In 2000, political scientist Robert D. Putnam released the book "Bowling Alone," in which he surveyed the declining participation in organizational groups in the United States. Rather than joining bowling leagues, the title suggests that we have refuted John Donne and become individual islands. These days, we may count a high number of Facebook friends or Twitter followers, but when it comes down to it, we have no one with whom we can go bowling.
Some people crave their alone time, but more often than we may like to admit, we get lonely. According to researcher John Cacioppo at the University of Chicago, 20 percent of all people are unhappy because of social isolation at any given moment [source: Seligman]. For decades now, researchers have tracked the effects of loneliness and isolation on our physical health. One study with mice subjects found that isolation could increase cancerous tumor growth [source: University of Chicago Medical Center]. Another study found that isolation is a risk factor for disease on par with smoking and obesity [source: Goleman]. Loneliness often leads to stress, which is a risk factor for many conditions in its own right. Researchers have had subjects estimate room temperatures after recalling a time that they were snubbed or socially excluded, and the subjects reported colder temperatures than participants that were asked to remember times with friends, thus suggesting that we can actually feel social chills [source: Association for Psychological Science].
In recent years, Cacioppo has turned his attention to the minds of the socially isolated, and his team has found that the brains of lonely people react differently than those with strong social networks. The University of Chicago researchers showed lonely and non-lonely subjects photographs of people in both pleasant settings and unpleasant settings. When viewing the pleasant pictures, non-lonely subjects showed much more activity in a section of the brain known as the ventral striatum than the lonely subjects. The ventral striatum plays an important role in learning. It's also part of the brain's reward center, and can be stimulated by rewards like food and love. The lonely subjects displayed far less activity in this region while viewing pleasant pictures, and they also had less brain activity when shown the unpleasant pictures. When non-lonely subjects viewed the unpleasant pictures, they demonstrated activity in the temporoparietal junction, an area of the brain associated with empathy; the non-lonely subjects had a lesser response [source: University of Chicago].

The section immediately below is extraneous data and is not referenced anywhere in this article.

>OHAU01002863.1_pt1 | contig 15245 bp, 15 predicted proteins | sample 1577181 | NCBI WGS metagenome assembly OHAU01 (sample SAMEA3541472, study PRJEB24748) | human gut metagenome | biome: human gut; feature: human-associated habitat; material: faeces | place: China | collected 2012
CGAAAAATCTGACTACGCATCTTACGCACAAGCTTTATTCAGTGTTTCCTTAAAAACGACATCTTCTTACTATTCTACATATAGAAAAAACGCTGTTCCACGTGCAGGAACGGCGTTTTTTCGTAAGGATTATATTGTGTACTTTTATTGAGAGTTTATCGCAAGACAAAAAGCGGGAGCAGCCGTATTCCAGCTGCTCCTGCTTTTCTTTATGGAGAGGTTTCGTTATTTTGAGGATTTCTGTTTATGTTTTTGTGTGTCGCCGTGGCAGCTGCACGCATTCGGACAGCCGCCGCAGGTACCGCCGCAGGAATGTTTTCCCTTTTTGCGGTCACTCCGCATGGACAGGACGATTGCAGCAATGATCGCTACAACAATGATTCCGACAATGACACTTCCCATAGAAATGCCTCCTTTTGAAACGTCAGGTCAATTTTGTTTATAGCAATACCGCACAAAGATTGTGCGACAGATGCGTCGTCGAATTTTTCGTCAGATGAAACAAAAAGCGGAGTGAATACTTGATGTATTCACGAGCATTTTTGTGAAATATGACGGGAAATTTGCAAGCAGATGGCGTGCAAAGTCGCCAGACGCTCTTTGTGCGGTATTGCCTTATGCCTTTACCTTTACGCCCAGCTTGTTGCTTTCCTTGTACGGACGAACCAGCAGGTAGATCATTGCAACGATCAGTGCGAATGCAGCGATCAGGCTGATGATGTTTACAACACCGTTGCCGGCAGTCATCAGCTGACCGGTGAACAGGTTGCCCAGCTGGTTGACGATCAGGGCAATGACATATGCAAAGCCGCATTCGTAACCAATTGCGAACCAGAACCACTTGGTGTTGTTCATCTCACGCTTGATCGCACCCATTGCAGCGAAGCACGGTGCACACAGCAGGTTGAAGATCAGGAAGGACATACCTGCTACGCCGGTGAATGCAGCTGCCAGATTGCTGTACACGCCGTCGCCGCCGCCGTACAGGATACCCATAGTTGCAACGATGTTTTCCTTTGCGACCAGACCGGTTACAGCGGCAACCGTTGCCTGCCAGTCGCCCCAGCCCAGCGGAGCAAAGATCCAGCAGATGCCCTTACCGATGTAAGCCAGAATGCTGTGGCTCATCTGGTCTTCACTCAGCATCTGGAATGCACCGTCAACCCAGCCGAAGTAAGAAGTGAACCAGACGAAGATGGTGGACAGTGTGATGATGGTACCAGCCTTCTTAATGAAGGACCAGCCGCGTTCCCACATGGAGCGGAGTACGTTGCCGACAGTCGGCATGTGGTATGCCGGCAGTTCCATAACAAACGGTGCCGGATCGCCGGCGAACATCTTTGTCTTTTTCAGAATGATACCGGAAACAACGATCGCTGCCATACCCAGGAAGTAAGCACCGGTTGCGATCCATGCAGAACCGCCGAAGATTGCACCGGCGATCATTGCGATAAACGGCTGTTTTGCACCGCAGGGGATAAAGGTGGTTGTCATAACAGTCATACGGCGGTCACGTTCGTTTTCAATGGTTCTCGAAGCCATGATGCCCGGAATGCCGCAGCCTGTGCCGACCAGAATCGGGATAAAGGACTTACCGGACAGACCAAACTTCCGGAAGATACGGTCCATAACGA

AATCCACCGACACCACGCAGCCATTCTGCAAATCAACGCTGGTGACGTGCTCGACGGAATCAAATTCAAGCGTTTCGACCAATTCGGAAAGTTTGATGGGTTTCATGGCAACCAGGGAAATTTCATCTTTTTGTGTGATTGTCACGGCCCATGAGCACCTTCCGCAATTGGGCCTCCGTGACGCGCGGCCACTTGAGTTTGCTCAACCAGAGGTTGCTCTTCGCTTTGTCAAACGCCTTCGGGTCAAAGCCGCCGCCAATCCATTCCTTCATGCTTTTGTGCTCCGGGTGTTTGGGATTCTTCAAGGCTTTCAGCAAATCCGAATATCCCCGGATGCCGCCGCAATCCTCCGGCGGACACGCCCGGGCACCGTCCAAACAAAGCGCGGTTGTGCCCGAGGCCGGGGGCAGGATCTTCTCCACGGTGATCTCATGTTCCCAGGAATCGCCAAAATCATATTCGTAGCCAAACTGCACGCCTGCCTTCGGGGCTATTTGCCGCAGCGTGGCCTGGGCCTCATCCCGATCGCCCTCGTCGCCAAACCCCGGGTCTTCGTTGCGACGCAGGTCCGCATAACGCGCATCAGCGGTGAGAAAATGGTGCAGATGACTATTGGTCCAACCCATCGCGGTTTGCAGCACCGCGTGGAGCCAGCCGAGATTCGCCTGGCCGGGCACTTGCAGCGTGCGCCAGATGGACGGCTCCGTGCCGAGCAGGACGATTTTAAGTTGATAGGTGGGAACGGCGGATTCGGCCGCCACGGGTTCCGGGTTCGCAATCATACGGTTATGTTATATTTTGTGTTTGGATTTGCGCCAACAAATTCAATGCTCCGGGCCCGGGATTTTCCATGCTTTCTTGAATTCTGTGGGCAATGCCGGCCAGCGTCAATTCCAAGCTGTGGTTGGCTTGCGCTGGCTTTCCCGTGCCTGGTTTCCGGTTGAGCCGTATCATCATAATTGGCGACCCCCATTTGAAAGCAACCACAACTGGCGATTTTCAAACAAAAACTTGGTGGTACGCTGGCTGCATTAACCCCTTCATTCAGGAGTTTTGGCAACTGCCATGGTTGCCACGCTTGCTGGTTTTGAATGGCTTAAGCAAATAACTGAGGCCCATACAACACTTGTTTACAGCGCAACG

What's still unclear is whether loneliness rewires the brain to function differently, or whether the brain predisposes certain people to feel isolated. Is loneliness a result of not being able to see the rewards right in front of you? While researchers suss out such questions, the study and others like it do have some immediate implications in the field of mental health. In 2008, University of Michigan researchers evaluated the relationship between social isolation and mental functioning. They conducted a study that measured memory and intellectual performance in groups that had just spent 10 minutes socializing as well as groups that spent 10 minutes reading and completing crossword puzzles. The groups that spent their time interacting with others performed just as well as the groups that were essentially warming up their brains [source: University of Michigan]. Perhaps such results can be explained by Cacioppo's research; the ventral striatum is, after all, associated with learning. So the next time you're reaching for a crossword puzzle to keep your brain sharp, it might do just as much good to reach out to a friend instead.